9 areas of your home that need winter preparation


I know it just seems like we’re still Autumn-proofing our homes, right? Yet while you may not have as many problems as your aunt in Billings, Montana, as the temperature drops, you definitely need to get ready for old man winter…

Here are 9 areas of your home that need some winter preparation


Burning wood in your fireplace?  It’s time for a chimney sweep.  You should get your chimney cleaned and inspected before each wood-burning season.

Burning gas logs this winter?  Good for you!  Make sure you have a CO detector or an oxygen depletion sensor close by the fireplace so you can safely enjoy the fire.

Already have them?  Check their batteries.  While you’re at it check the batteries of the smoke detectors in your house, and while you at it, make sure you have a smoke detector in every sleeping room.


Be alert when the temperature crawls below freezing for an extended period of time as pipes can freeze.  Sub-freezing temps along with windy conditions for more than 6-8 hours can spell trouble for exposed pipes. For those frosty situations wrapping pipes in question with heat tape can help, as will dripping a faucet.

Insulating pipes from water heaters located in garages can help conserve energy and hot water.

It is also good to know how to shut off the water to your house in case there is a pipe burst.



Weather stripping around your windows and doors (don’t forget your garage door too) can help you save even more.

Other places that let cold air in and need to be sealed are around electrical outlets and those fold-down attic stairs.


Are you locked in on your natural gas rate?  This may be a good time to do so.  Keep up with local natural gas rates in your state or see Clark’s recommendations for Georgia natural gas rates.

Space Heaters

Oh boy, here we go.  Space heaters are great, when used properly; they are death traps when they aren’t.  Here are some guidelines:

  • Space heaters should just be used to heat spaces, not to dry clothing or thaw food.
  • Keep a 3-foot zone around your space heater free of anything flammable.
  • Turn off space heaters when you are not in the room or when you go to sleep.
  • Whether your space heater is gas or electric, make sure the wiring is sound and the connections are tight.
  • When buying space heaters, look for devices with automatic shut-off features and heating element guards.
  • Select heating equipment that has the UL mark.


Change your filter, again.  Airflow is the key to having your HVAC equipment run smooth.  Change the rotation direction of your ceiling fans – it’s time to circulate that warm air around the room.

Set your thermostat for the cooler outdoor temps or get a smart thermostat. If your setback thermostat isn’t automatic, switch it over from cool to heat.



I can’t say enough about getting your home checked for the proper amount of insulation.  Nothing will help you keep your energy costs in check more than having a well-insulated home.  A home energy audit (they are often free) can pin point the areas where you need help.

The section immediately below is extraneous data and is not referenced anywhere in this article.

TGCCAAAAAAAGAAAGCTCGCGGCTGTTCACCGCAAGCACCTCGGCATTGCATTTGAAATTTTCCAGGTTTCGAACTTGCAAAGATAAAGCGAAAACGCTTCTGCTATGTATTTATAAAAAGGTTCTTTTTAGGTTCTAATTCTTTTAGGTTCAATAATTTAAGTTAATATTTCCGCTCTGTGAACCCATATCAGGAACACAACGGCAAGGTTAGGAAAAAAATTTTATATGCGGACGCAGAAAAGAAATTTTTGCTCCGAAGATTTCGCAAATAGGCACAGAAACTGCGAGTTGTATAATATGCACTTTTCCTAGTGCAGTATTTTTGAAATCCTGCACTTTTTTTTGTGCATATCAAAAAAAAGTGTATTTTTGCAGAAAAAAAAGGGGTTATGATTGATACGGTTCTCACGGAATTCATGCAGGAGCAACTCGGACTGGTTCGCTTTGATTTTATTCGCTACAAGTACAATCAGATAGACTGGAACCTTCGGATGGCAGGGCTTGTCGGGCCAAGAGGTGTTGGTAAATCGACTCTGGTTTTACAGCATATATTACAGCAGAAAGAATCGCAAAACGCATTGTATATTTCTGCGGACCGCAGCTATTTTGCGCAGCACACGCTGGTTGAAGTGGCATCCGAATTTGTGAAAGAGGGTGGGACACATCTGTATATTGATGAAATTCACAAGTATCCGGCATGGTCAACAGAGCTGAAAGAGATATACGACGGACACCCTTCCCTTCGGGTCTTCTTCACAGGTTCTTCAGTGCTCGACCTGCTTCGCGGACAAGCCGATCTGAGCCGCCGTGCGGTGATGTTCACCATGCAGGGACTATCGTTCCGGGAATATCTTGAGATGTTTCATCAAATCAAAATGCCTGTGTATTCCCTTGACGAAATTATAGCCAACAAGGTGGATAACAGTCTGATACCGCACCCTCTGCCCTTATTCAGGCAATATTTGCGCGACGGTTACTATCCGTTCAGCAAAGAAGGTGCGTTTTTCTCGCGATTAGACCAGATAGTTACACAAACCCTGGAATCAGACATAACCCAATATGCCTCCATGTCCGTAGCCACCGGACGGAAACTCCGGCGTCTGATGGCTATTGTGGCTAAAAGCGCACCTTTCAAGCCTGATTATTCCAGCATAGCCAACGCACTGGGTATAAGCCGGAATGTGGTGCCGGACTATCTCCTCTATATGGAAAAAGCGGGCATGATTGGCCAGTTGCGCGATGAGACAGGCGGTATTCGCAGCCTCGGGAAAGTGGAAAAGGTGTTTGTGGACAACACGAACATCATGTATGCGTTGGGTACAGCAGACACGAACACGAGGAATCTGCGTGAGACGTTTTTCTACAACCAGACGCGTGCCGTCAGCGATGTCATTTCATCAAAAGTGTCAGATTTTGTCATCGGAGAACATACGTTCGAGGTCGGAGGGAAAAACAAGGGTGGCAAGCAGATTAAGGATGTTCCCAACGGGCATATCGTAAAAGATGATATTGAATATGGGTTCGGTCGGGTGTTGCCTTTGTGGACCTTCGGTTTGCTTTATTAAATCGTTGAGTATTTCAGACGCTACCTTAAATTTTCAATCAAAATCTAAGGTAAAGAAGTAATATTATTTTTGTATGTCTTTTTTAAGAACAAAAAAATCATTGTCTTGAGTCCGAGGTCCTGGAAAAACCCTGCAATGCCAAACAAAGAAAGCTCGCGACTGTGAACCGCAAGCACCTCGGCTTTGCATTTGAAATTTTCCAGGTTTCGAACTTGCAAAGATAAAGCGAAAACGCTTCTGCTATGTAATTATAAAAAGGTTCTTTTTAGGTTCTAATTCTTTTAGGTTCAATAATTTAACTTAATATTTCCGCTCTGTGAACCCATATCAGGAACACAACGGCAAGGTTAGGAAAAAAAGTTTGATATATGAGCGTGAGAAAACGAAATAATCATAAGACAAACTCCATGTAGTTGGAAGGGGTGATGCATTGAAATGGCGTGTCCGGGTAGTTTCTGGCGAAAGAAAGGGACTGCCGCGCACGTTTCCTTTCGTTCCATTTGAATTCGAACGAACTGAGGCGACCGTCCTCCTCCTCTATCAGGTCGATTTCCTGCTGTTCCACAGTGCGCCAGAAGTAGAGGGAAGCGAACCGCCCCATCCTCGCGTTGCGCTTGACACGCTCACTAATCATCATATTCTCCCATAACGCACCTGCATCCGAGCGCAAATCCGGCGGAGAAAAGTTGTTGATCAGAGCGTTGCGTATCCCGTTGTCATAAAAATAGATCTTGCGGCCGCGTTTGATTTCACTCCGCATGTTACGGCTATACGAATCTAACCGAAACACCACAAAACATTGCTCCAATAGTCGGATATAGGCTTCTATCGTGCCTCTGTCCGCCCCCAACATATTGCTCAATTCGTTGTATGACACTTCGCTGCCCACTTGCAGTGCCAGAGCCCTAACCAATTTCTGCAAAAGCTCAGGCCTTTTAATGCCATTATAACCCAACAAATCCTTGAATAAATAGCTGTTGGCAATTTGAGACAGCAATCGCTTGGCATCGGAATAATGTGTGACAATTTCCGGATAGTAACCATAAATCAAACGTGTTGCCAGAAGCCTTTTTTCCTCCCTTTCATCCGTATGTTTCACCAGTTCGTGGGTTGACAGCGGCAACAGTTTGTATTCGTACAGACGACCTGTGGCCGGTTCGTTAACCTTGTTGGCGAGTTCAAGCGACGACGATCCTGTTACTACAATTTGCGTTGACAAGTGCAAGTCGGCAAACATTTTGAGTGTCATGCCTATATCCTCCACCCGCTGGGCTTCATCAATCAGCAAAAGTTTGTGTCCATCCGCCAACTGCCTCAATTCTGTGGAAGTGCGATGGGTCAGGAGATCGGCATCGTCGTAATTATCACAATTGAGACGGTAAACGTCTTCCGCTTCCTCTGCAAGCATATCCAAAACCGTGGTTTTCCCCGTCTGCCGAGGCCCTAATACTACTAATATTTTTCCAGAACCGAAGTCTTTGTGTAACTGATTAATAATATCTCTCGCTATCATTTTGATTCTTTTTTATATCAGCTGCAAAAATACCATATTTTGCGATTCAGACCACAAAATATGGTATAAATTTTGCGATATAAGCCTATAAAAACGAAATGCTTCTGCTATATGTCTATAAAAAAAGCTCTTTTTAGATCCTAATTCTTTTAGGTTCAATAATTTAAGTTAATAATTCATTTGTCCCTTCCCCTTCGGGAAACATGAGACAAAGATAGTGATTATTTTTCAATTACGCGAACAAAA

Check out how much insulation your home needs.

According to the Department of Energy, in the Atlanta for example, an R-value of 49 is good in the attic, while R-11 is suggested for use in your floor joists overhead in your crawlspace. 

Wanna check to see your R value yourself?  Blown in insulation goes about R-2.5 per inch.

Pest Control

Pests (bugs, crawly things, things with more than 2 legs, etc…) are now looking for warmth and for water.  Dry, cool winters deprive them of both.

Don’t let your house be the oasis on an insect’s journey.  Seal the openings in your house to keep them out.  Expanding foam works well around plumbing openings.  Weather stripping keeps warm air in, it also keeps bugs out and bonus – it’s easy and inexpensive.

Tonight – turn on all your lights and walk around your house.  Every crack and crevice where you see light coming out of your home is an open invitation for pests to come in.

Insects will also hitch hike in on your firewood.  Only bring in what you plan to use.  Leave the rest outside, a good distance from your house.



It seems every winter there is one good ice storm that leaves you without power, not to mention your local grocery store without bread and milk.  Be ready for it this year.  Get your emergency checklist ready.  Here’s what’s on mine:

  • Candles and matches or a small butane lighter.
  • Flashlight and batteries.
  • Fill propane tank or buy charcoal for outdoor grills.
  • Battery operated radio or weather radio. Buy extra batteries.
  • Sand for icy driveways and for extra weight in my car.
  • Containers of bottled water. Nonperishable food to last a few days. Be sure you have a hand operated can opener.
  • Paper plates and plastic eating utensils. Paper towels.

One of the hot items this year is a whole house natural gas generator.  Have it installed to service your whole house and when the power goes out your generator will automatically kick on.

About the author: Dave Baker is the host of The Home Fix It Show on Saturday mornings from 9-12 on News 95.5 and AM 750 WSB out of Atlanta. He provides a multitude of tips and advice on planning, building, and fixing up around the house.

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